1. ^John Burley Waring, Ceramic Art in Remote Ages (1874), 84f.
  2. ^ abTony Abramson (ed.), Two Decades of Discovery Studies in Medieval Coinage 1, Boydell Press (2008), p. 1.
  3. ^"The Corpus of Anglo-Saxon Stone Sculpture". www.ascorpus.ac.uk. Retrieved 16 July 2019.
  4. ^McMahon, Seán (1999). Story of the Claddagh Ring. Mercier Press. ISBN 9781856351898.
  5. ^Mac Mathúna, Liam (1999) "Irish Perceptions of the Cosmos"Celtica vol. 23 (1999), pp.174–187
  6. ^Cunningham, Scott (2004) [1988], "Rune Magic", Wicca: A Guide to the Solitary Practitioner, Woodbury, MN, U.S.A.: Llewellyn, p. 191, ISBN .
  7. ^Ross, Dalton; Snetiker, Marc (17 November 2013). "Michonne's Katana". Entertainment Weekly. Retrieved 30 October 2016.
  8. ^Keveney, Bill (12 October 2014). "'The Walking Dead,' up close and personal". USA Today. Retrieved 30 October 2016.
  9. ^"Triquetra | Official DARK-Guide Season 1&2 | NETFLIX". DARKNetflix. Retrieved 30 May 2020.

Further reading[edit]

External links[edit]

Spoken Wikipedia icon

This audio file was created from a revision of this article dated 27 May 2005 (2005-05-27), and does not reflect subsequent edits.

Sours: https://en.wikipedia.org/wiki/Triquetra
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Celtic Symbols and meanings
It’s no surprise that Celtic symbols and their meanings are an integral part of Irish history and culture.

Now, just to clear something up from the beginning: there are Celtic symbols and there are Irish symbols, and the two differ greatly.

Celtic symbols, like the Celtic Knot and the Celtic Cross, were brought to Ireland by the Celts thousands of years ago (more on the origins of the symbols below).

Irish symbols, like the Irish Harp and the shamrock, are symbols associated with our little island that came about much later.

Below, you’ll find the most popular Celtic symbols and meanings. You’ll also find a few Irish symbols along with how they are used today.

12 Celtic symbols and meanings explained

  1. The Celtic Tree of Life
  2. The Celtic Cross symbol
  3. The Dara Knot
  4. The Ailm
  5. The Triquetra / Trinity Knot
  6. The Triskelion
  7. The harp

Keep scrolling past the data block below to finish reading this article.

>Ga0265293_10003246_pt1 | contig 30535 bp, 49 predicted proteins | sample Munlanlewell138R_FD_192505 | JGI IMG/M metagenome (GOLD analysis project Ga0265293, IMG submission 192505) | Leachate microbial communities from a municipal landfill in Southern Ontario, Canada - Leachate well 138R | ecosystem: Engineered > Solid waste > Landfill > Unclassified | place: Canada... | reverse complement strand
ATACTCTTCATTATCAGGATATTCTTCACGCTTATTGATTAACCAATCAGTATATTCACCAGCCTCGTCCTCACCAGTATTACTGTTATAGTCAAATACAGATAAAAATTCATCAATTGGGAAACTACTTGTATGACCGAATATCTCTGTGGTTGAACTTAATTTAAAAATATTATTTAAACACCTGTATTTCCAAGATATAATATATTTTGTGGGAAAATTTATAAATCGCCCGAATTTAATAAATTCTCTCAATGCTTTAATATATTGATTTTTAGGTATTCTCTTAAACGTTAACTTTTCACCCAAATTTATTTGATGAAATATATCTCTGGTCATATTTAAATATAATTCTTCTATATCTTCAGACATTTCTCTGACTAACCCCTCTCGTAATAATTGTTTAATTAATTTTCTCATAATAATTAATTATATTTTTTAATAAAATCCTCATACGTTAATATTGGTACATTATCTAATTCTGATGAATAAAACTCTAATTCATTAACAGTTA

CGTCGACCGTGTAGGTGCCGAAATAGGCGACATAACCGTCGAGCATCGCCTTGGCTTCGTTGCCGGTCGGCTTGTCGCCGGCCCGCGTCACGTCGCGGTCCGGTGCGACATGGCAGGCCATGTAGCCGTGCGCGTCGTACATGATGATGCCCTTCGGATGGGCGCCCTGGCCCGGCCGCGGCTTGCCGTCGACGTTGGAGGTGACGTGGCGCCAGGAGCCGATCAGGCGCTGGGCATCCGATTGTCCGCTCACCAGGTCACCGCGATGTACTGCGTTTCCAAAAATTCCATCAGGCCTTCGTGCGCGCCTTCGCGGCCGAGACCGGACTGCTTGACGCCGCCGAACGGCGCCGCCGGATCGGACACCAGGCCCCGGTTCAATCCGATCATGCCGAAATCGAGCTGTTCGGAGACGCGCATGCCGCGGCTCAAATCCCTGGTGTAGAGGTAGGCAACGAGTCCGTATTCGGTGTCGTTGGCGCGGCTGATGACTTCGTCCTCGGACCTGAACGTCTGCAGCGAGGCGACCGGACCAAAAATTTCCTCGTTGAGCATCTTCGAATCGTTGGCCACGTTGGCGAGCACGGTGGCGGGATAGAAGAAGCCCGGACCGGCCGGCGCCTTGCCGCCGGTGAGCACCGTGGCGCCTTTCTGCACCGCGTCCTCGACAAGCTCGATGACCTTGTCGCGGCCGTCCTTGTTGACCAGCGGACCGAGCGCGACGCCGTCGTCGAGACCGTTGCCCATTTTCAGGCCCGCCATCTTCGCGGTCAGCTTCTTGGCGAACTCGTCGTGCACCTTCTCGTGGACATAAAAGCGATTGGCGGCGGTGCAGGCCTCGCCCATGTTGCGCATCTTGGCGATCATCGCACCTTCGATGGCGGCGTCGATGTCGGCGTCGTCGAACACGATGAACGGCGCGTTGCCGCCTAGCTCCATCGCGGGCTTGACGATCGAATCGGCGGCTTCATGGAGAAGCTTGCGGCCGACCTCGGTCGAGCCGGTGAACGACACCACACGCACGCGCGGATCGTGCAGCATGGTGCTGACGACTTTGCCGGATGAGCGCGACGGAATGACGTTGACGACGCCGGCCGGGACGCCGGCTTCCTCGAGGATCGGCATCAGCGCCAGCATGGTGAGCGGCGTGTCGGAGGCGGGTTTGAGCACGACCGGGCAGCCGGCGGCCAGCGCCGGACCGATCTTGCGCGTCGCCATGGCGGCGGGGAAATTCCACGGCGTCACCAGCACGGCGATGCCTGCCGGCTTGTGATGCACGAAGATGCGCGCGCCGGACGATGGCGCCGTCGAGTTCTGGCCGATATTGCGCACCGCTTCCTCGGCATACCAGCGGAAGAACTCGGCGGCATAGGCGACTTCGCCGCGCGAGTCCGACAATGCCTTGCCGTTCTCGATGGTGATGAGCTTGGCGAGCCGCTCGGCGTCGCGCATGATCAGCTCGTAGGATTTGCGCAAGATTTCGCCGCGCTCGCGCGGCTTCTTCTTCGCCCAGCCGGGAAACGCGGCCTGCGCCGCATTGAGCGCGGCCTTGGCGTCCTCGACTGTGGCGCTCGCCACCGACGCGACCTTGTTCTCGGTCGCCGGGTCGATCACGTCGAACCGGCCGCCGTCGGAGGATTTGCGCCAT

8. The shamrock
  9. The Claddagh Ring
  10. Serch Bythol
  11. The Celtic Motherhood Knot
  12. The symbol for new beginnings

1. The Celtic Tree of Life

Celtic Tree of Life Symbol

The intricately interwoven branches and roots of the Celtic Tree of Life form a strong and earthy Celtic symbol that’s often associated with the Druids.

While the branches reach for the sky, the roots permeate the earth. For the ancient Celts, the Tree of Life symbolizes balance and harmony. Spin this symmetric Celtic symbol 180 degrees and its appearance remains the same.

Known in Irish as ‘Crann Bethadh’, this Celtic symbol represents the belief of the close association between heaven and earth.

The Celts believed that the trees were the spirits of their ancestors, providing a link between their earthly life and the next.

A symbol of strength, longevity and wisdom

The Celtic Tree of Life symbol represents strength, longevity and wisdom, all of which were attributes that the Celts revered.

They also believed that the tree symbolized rebirth (they would have witnessed it shed its leaves in fall and grow new ones in spring).

The Celtic tree of life symbol also clearly shows the link between every root below the ground and every branch above.

Discover more: Read more about this symbol in our guide to the Celtic Tree of Life.

2. The Celtic Cross

celtic cross symbol

The Celtic Cross has been present in Ireland from the early Middle Ages and it is arguably the most recognisable of the many Celtic symbols.

Interestingly enough, some of the earliest Celtic Cross symbols in Ireland date back to the 8th or 9th century and can be found in Kilkenny and Laois.